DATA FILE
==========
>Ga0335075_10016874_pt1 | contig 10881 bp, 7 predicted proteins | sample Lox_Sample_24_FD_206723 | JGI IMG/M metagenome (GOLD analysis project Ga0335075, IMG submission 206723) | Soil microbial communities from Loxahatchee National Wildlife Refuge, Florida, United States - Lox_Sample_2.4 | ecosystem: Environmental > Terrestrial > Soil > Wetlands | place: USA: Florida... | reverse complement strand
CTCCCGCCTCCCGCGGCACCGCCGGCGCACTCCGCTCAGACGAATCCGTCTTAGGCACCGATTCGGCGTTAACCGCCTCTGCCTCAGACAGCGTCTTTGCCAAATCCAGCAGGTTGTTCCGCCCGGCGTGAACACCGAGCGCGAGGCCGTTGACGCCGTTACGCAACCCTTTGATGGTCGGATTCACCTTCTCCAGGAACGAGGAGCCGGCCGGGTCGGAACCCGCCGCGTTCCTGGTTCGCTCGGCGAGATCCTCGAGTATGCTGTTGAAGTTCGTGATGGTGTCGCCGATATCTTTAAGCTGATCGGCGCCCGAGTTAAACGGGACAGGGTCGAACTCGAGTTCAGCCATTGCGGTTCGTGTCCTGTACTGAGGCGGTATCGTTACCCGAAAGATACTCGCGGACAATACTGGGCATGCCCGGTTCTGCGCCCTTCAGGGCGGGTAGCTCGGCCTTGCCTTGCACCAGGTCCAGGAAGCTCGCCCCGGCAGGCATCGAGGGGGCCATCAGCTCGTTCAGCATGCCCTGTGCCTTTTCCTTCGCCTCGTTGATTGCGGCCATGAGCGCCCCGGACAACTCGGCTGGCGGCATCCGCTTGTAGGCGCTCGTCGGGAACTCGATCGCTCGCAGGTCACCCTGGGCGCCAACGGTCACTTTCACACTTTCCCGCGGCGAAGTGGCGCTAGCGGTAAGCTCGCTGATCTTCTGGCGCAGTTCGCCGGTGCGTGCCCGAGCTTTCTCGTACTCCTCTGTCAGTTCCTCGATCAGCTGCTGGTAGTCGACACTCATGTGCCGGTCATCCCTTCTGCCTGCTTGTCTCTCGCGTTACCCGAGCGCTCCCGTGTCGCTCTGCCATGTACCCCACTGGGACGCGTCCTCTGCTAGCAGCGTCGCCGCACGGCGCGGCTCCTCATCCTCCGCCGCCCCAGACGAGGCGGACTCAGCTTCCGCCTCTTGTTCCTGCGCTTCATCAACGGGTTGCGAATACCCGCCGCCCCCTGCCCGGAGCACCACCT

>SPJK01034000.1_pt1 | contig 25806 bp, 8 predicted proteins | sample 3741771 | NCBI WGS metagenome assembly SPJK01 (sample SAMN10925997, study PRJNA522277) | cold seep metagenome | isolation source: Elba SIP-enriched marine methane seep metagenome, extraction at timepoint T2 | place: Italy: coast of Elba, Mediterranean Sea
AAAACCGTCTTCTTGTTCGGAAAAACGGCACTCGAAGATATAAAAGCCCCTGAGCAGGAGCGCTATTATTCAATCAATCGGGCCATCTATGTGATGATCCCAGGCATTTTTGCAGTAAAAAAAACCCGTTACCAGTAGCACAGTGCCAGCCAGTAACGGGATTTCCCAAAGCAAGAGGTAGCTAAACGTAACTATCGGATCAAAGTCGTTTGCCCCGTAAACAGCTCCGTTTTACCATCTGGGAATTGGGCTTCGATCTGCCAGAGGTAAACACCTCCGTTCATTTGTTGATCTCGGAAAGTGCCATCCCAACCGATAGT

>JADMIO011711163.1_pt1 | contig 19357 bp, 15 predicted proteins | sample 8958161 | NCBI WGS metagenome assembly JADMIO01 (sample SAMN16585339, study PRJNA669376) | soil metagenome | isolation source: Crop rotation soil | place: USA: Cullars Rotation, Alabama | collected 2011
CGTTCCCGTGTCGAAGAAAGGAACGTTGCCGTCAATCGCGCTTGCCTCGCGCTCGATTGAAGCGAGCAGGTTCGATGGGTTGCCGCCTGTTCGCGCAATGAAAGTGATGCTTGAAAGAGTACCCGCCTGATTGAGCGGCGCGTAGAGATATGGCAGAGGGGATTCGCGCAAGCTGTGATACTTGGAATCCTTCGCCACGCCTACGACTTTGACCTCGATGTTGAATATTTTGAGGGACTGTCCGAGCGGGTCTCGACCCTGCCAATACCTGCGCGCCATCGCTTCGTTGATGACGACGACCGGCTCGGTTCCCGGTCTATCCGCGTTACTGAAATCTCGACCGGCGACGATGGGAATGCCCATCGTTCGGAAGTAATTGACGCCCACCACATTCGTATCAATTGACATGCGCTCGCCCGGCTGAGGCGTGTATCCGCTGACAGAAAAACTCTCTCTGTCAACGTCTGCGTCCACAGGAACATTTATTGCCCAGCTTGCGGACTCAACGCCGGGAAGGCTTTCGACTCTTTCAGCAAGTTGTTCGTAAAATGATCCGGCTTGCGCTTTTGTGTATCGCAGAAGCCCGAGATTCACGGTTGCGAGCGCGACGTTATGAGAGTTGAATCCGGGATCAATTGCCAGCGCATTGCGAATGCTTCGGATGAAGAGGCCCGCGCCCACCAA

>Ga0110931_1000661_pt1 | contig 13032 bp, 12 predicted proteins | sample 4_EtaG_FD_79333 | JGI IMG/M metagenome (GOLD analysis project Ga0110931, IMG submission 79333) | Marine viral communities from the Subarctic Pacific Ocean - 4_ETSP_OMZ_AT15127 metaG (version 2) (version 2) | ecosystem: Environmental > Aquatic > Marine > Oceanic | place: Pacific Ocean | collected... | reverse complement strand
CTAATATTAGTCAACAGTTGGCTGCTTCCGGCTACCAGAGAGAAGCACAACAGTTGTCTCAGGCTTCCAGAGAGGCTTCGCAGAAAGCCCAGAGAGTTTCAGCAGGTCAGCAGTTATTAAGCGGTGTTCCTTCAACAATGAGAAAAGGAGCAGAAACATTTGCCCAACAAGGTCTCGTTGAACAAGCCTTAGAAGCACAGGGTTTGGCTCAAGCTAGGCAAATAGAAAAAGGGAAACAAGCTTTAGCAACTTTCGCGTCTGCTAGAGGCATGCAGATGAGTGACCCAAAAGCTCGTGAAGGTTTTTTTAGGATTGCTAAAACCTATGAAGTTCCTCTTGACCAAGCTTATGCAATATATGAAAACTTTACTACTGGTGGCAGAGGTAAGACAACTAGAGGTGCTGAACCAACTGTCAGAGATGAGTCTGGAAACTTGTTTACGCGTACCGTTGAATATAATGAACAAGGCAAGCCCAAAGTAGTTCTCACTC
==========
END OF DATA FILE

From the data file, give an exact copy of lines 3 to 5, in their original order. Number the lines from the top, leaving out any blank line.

>SPJK01034000.1_pt1 | contig 25806 bp, 8 predicted proteins | sample 3741771 | NCBI WGS metagenome assembly SPJK01 (sample SAMN10925997, study PRJNA522277) | cold seep metagenome | isolation source: Elba SIP-enriched marine methane seep metagenome, extraction at timepoint T2 | place: Italy: coast of Elba, Mediterranean Sea
AAAACCGTCTTCTTGTTCGGAAAAACGGCACTCGAAGATATAAAAGCCCCTGAGCAGGAGCGCTATTATTCAATCAATCGGGCCATCTATGTGATGATCCCAGGCATTTTTGCAGTAAAAAAAACCCGTTACCAGTAGCACAGTGCCAGCCAGTAACGGGATTTCCCAAAGCAAGAGGTAGCTAAACGTAACTATCGGATCAAAGTCGTTTGCCCCGTAAACAGCTCCGTTTTACCATCTGGGAATTGGGCTTCGATCTGCCAGAGGTAAACACCTCCGTTCATTTGTTGATCTCGGAAAGTGCCATCCCAACCGATAGT

>JADMIO011711163.1_pt1 | contig 19357 bp, 15 predicted proteins | sample 8958161 | NCBI WGS metagenome assembly JADMIO01 (sample SAMN16585339, study PRJNA669376) | soil metagenome | isolation source: Crop rotation soil | place: USA: Cullars Rotation, Alabama | collected 2011